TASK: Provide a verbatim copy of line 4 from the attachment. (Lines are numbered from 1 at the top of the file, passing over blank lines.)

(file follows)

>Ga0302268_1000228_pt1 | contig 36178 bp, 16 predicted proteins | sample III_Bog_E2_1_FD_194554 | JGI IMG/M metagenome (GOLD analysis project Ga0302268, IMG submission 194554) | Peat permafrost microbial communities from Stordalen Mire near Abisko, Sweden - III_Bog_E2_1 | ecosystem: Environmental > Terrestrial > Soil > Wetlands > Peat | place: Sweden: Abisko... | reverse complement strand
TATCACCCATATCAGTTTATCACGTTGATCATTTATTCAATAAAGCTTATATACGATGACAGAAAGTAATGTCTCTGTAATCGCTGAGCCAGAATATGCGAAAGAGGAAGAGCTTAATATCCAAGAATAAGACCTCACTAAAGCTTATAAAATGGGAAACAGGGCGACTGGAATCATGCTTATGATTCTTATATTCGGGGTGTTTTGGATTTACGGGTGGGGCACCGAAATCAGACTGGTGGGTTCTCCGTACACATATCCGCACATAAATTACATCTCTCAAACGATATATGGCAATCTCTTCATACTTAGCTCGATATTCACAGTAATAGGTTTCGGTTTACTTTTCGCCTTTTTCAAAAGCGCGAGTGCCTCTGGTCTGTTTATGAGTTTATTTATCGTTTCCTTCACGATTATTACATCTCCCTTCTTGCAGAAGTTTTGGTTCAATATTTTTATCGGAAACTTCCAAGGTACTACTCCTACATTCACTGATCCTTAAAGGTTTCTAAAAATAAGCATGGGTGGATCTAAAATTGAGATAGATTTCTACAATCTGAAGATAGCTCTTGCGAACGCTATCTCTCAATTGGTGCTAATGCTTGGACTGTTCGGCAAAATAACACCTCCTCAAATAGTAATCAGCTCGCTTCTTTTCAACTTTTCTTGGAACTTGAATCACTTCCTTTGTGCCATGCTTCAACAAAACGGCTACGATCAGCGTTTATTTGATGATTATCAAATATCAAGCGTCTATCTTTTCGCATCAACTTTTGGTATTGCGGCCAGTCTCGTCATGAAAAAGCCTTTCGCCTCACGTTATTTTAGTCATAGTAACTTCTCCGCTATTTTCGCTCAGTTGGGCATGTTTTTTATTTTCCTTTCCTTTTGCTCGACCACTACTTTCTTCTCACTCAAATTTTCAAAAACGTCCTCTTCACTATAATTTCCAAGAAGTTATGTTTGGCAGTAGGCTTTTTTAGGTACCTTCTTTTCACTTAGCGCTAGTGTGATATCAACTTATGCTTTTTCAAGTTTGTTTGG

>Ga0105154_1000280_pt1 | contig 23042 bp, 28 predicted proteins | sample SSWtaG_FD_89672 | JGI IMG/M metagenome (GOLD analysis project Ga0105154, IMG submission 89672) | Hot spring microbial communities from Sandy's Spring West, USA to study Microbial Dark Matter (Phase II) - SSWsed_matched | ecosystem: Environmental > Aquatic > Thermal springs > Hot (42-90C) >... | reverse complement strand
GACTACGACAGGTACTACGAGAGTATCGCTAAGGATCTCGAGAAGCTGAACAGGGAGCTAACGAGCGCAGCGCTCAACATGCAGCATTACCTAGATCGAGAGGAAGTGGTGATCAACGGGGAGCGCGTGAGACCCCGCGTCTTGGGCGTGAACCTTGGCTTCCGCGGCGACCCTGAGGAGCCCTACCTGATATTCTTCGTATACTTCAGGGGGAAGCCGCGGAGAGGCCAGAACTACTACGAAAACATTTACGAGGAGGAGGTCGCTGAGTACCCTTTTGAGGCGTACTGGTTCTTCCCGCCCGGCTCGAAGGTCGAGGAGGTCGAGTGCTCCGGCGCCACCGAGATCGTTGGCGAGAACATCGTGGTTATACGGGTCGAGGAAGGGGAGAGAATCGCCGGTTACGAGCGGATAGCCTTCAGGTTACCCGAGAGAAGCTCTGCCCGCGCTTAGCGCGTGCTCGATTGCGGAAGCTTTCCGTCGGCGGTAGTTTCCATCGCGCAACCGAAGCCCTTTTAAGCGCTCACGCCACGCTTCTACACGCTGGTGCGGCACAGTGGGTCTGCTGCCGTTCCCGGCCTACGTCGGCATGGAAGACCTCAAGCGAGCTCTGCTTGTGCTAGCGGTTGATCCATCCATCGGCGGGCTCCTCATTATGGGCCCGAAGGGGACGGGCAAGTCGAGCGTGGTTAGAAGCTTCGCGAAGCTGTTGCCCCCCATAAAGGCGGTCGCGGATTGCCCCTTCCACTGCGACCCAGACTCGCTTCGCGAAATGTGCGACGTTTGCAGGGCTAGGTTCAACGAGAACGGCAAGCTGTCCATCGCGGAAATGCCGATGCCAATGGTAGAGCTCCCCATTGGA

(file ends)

GACTACGACAGGTACTACGAGAGTATCGCTAAGGATCTCGAGAAGCTGAACAGGGAGCTAACGAGCGCAGCGCTCAACATGCAGCATTACCTAGATCGAGAGGAAGTGGTGATCAACGGGGAGCGCGTGAGACCCCGCGTCTTGGGCGTGAACCTTGGCTTCCGCGGCGACCCTGAGGAGCCCTACCTGATATTCTTCGTATACTTCAGGGGGAAGCCGCGGAGAGGCCAGAACTACTACGAAAACATTTACGAGGAGGAGGTCGCTGAGTACCCTTTTGAGGCGTACTGGTTCTTCCCGCCCGGCTCGAAGGTCGAGGAGGTCGAGTGCTCCGGCGCCACCGAGATCGTTGGCGAGAACATCGTGGTTATACGGGTCGAGGAAGGGGAGAGAATCGCCGGTTACGAGCGGATAGCCTTCAGGTTACCCGAGAGAAGCTCTGCCCGCGCTTAGCGCGTGCTCGATTGCGGAAGCTTTCCGTCGGCGGTAGTTTCCATCGCGCAACCGAAGCCCTTTTAAGCGCTCACGCCACGCTTCTACACGCTGGTGCGGCACAGTGGGTCTGCTGCCGTTCCCGGCCTACGTCGGCATGGAAGACCTCAAGCGAGCTCTGCTTGTGCTAGCGGTTGATCCATCCATCGGCGGGCTCCTCATTATGGGCCCGAAGGGGACGGGCAAGTCGAGCGTGGTTAGAAGCTTCGCGAAGCTGTTGCCCCCCATAAAGGCGGTCGCGGATTGCCCCTTCCACTGCGACCCAGACTCGCTTCGCGAAATGTGCGACGTTTGCAGGGCTAGGTTCAACGAGAACGGCAAGCTGTCCATCGCGGAAATGCCGATGCCAATGGTAGAGCTCCCCATTGGA